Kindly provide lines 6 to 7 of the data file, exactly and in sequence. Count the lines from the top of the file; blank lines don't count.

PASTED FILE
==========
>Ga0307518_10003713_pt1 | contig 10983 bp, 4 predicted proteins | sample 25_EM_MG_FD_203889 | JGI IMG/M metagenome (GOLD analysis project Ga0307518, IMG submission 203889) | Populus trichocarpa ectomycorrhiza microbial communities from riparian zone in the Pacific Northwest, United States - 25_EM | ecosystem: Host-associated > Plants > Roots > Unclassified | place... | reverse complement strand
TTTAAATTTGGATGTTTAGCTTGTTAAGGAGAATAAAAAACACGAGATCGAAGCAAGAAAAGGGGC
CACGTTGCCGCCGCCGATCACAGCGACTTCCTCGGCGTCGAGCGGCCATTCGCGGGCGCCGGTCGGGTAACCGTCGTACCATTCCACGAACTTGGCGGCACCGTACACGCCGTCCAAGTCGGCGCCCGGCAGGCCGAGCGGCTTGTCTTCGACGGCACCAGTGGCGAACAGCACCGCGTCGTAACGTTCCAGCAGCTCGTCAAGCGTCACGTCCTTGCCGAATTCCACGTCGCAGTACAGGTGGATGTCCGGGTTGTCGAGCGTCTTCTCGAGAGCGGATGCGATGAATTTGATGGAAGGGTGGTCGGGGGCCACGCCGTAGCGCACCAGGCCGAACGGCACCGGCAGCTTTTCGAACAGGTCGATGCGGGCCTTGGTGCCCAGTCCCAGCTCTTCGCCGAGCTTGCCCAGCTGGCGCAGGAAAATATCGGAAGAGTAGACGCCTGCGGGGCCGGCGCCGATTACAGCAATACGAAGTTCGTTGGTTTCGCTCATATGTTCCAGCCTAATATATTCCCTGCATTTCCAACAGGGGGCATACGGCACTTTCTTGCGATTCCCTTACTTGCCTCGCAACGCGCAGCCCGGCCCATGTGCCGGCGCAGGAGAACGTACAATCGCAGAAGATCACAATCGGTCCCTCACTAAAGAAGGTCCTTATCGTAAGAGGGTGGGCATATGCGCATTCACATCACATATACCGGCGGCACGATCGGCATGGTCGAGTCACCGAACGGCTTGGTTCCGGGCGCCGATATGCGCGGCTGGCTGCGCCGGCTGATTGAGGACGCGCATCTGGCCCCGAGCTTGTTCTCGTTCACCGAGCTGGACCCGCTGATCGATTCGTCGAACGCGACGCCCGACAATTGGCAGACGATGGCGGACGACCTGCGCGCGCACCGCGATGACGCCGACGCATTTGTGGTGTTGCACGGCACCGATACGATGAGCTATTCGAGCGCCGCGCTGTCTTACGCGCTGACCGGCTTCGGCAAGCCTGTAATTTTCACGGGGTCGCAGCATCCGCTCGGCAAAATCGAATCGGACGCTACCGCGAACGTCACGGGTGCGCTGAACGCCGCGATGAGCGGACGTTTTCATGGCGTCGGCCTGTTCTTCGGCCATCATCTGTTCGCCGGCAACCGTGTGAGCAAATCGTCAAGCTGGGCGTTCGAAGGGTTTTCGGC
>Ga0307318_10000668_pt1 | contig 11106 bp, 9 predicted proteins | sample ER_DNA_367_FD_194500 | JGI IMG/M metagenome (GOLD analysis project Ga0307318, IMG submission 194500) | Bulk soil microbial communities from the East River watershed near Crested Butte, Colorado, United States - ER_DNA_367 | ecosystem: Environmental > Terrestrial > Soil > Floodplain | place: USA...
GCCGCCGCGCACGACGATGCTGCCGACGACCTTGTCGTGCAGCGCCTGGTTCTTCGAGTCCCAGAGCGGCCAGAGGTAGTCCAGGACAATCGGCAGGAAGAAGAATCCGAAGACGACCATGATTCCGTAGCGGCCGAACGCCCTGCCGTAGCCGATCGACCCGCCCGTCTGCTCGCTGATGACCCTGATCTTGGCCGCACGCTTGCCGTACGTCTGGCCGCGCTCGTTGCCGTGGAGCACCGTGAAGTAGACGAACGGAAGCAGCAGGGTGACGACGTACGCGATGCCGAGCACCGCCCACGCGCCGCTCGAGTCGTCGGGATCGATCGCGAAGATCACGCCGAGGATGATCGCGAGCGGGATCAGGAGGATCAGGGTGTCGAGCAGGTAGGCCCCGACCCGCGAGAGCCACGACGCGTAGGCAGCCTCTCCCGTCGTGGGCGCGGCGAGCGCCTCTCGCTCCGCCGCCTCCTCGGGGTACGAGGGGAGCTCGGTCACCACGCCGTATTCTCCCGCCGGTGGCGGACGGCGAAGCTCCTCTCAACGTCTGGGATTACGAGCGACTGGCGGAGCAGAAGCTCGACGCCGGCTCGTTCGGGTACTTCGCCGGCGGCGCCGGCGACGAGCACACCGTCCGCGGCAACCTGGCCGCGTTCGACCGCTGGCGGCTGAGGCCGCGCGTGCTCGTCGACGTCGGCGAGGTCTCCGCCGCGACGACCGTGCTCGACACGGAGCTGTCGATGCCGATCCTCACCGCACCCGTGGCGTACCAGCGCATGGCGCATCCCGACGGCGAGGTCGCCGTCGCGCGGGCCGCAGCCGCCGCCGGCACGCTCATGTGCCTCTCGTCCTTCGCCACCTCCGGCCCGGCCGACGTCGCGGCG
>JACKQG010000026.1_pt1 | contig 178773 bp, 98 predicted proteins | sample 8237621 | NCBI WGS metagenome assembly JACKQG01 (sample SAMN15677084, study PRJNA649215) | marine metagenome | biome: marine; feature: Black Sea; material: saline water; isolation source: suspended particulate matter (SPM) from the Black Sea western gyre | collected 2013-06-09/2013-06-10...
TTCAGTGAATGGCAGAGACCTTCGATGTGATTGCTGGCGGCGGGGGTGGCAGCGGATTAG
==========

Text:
>JACKQG010000026.1_pt1 | contig 178773 bp, 98 predicted proteins | sample 8237621 | NCBI WGS metagenome assembly JACKQG01 (sample SAMN15677084, study PRJNA649215) | marine metagenome | biome: marine; feature: Black Sea; material: saline water; isolation source: suspended particulate matter (SPM) from the Black Sea western gyre | collected 2013-06-09/2013-06-10...
TTCAGTGAATGGCAGAGACCTTCGATGTGATTGCTGGCGGCGGGGGTGGCAGCGGATTAG